“So my father said to me when I was 3,” Gilmore recounted. “ ‘Ruthie, you’d better go to college, because you’ll never make a living washing windows.’ ”

As a child, Gilmore shared with anyone who would listen everything she had learned at school.

“My parents couldn’t shut me up,” Gilmore said. “I think that having found my way to being a professor, obviously not exactly the career path that I had set out on in my young years, has been a very good thing.”

Gilmore earned her bachelor’s and master’s degrees in dramatic literature and criticism at Yale University, where she was among the first women allowed admission. She returned to graduate school at age 43.

During the 20-year interim, her curriculum vitae shows widely-diverse employment, from a job as a mechanic at Bill’s Auto Service in Montclair to ones as a lecturer on black studies at various institutions such as Pomona College and UCLA.

Gilmore’s activism led her to what she is widely known for: Her work to improve the criminal justice system in California, emphasizing on the prison population.

Her soon-to-be-released book, Golden Gulag: Prisons, Surplus, Crisis and Opposition in Globalizing California (University of California Press, 2007), analyzes the economic and political changes that led to California’s prison-building boom. The book also explores the ways in which community-based activism has bridged urban-rural, racial and other divides to fight against the mushrooming prison system.

So before Gilmore returned to graduate school, she had been working with families of prisoners and opposing what she terms “the all-purpose use of cages to solve social, political and economic problems.”

While at Rutgers, the State University of New Jersey, Gilmore earned her Ph.D. in geography. She switched her discipline from planning to geography so she could study with Neil Smith, a noted expert on geography, social theory and urban anthropology.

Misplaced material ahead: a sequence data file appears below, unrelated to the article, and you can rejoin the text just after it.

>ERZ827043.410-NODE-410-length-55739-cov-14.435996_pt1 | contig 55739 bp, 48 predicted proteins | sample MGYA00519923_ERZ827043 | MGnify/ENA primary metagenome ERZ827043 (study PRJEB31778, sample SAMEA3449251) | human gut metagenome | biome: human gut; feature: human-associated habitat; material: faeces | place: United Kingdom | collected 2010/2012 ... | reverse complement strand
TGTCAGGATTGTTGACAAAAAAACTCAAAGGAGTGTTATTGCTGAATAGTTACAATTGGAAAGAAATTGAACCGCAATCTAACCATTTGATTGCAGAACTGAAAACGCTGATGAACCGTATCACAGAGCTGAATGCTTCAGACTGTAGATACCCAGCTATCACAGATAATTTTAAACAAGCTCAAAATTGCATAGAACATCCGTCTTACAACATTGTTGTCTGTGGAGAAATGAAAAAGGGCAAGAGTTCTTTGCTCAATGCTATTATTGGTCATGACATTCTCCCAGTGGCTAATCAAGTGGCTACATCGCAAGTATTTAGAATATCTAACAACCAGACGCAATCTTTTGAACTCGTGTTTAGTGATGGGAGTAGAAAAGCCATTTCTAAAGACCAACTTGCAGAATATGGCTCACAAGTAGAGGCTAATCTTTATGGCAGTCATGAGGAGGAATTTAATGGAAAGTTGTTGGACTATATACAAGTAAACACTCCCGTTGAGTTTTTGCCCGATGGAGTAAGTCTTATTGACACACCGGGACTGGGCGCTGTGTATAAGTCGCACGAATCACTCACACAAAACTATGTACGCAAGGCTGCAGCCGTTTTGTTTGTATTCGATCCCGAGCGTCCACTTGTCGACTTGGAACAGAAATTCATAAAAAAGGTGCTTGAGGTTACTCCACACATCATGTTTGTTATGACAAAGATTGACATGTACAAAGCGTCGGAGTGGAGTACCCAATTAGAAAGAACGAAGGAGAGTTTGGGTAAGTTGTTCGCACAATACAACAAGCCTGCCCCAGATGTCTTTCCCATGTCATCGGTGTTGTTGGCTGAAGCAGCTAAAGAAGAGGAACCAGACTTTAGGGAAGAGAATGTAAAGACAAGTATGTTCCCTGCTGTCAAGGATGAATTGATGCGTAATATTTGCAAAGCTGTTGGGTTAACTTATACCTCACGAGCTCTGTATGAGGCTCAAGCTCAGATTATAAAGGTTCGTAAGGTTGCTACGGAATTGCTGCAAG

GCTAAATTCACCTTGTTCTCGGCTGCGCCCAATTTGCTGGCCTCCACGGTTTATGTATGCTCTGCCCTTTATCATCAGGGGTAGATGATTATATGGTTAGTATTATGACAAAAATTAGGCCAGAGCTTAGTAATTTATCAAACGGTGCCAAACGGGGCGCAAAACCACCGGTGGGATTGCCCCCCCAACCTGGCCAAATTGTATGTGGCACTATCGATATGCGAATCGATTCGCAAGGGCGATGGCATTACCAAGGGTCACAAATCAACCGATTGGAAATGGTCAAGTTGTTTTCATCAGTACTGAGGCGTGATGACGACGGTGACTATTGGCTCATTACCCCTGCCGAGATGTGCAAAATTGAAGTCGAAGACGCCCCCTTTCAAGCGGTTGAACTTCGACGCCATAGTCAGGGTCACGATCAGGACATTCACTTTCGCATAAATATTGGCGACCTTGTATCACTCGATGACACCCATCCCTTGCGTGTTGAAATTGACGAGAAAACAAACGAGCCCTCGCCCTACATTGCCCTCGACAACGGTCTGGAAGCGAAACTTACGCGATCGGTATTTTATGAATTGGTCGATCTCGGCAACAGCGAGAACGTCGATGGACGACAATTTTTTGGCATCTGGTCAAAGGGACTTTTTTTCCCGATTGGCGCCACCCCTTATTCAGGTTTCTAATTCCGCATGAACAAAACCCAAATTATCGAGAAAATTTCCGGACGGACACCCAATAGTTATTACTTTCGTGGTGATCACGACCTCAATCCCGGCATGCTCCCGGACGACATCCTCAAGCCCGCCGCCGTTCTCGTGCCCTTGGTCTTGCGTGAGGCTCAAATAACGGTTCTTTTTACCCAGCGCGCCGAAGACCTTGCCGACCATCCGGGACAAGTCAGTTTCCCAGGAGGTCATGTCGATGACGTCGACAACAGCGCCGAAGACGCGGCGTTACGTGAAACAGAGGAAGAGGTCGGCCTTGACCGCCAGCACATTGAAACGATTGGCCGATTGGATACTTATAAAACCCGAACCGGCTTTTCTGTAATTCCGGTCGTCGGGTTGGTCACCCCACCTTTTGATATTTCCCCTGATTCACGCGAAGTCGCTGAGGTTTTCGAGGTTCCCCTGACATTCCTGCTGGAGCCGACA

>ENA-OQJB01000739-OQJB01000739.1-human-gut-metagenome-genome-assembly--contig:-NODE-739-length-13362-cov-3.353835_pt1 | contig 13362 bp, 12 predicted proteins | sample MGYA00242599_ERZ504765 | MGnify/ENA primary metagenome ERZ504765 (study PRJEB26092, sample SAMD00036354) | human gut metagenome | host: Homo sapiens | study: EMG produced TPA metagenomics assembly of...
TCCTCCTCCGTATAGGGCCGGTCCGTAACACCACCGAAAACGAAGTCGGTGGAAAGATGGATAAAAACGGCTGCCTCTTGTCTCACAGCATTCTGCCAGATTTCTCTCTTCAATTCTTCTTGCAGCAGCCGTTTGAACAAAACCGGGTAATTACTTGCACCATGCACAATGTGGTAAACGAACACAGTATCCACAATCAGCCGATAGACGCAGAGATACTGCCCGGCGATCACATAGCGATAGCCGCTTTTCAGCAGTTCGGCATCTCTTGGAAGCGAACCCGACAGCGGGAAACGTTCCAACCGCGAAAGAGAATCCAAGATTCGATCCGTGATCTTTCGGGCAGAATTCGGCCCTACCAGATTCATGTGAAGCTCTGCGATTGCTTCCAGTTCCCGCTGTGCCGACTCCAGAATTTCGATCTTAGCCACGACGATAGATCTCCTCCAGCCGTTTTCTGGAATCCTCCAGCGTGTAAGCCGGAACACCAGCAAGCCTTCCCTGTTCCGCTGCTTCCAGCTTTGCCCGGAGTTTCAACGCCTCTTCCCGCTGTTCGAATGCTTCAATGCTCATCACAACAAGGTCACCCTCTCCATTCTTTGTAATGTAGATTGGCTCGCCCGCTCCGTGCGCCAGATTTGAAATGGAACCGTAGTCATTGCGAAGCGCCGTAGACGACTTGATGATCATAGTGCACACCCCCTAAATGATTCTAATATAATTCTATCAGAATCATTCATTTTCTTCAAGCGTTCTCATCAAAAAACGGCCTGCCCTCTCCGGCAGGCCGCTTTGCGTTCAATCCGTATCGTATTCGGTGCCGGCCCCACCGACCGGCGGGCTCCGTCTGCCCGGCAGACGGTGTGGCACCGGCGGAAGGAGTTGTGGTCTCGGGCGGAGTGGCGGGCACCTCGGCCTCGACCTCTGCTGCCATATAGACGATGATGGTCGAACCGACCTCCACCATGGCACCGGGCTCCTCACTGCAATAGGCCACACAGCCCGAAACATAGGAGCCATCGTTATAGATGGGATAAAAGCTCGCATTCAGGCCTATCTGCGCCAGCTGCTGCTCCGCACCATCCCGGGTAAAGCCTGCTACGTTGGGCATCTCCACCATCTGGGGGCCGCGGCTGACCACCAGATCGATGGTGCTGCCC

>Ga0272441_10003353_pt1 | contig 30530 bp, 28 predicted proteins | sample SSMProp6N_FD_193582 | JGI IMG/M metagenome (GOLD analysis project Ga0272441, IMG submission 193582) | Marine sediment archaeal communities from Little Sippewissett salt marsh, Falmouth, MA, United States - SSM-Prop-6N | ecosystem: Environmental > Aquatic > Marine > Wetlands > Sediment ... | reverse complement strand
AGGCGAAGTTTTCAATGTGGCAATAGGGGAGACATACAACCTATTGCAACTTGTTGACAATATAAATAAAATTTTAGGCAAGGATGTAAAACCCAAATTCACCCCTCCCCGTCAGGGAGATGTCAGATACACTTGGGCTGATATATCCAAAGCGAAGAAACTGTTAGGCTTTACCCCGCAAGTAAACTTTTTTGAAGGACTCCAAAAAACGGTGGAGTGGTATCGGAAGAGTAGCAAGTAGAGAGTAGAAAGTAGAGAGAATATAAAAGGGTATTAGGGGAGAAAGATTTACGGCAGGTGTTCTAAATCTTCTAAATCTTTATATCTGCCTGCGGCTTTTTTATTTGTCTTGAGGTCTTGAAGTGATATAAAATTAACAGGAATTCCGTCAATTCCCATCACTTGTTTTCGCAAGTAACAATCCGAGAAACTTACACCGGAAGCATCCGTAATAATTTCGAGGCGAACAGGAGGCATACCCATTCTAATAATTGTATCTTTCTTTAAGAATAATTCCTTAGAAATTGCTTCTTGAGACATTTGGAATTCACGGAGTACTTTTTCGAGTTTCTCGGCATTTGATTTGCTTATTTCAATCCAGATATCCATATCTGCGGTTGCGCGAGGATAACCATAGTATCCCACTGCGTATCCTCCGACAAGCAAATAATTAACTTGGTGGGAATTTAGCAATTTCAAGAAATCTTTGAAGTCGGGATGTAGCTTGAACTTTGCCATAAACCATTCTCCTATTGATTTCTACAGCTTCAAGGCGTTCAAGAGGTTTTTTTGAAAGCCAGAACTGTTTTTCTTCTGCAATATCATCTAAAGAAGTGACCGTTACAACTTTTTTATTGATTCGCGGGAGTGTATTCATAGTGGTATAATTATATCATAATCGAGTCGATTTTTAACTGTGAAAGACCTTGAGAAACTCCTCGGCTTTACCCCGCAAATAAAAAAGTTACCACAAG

She explained to the crowded room of mostly graduate students how it took her a mere four years to earn her doctorate.

“Tip number one,” Gilmore said. “Write everyday. Once you find a topic, something that excites you, something that you wake up thinking about in the morning, stick to it.”

Gilmore advised students to connect with those who have already completed the Ph.D. process. As a doctoral student, she sought their advice when she saw no end in sight.

“I cried,” she recalled. “I cried a lot. I cried so much. There was one chapter in particular. I must have written that chapter 8,000 times. I would write it and give it to Neil, and Neil would give it back and I would cry.

“Then I started calling up Neil’s students who had finished. I asked them, ‘How did you finish? This man is a monster.’ They’d say, ‘No, I used to feel that way, but don’t worry, don’t worry, you’ll finish.’ ”

The next event in the “Inside the Academics Studio” takes place Nov. 8, from 5 to 6:30 p.m. at the Hedco Neurosciences Building, Room 100. A reception will follow. Superstring theorist Clifford Johnson, professor of physics and astronomy, will interview cosmologist Elena Pierpaoli, an associate professor of physics and astronomy who joined the College faculty this fall.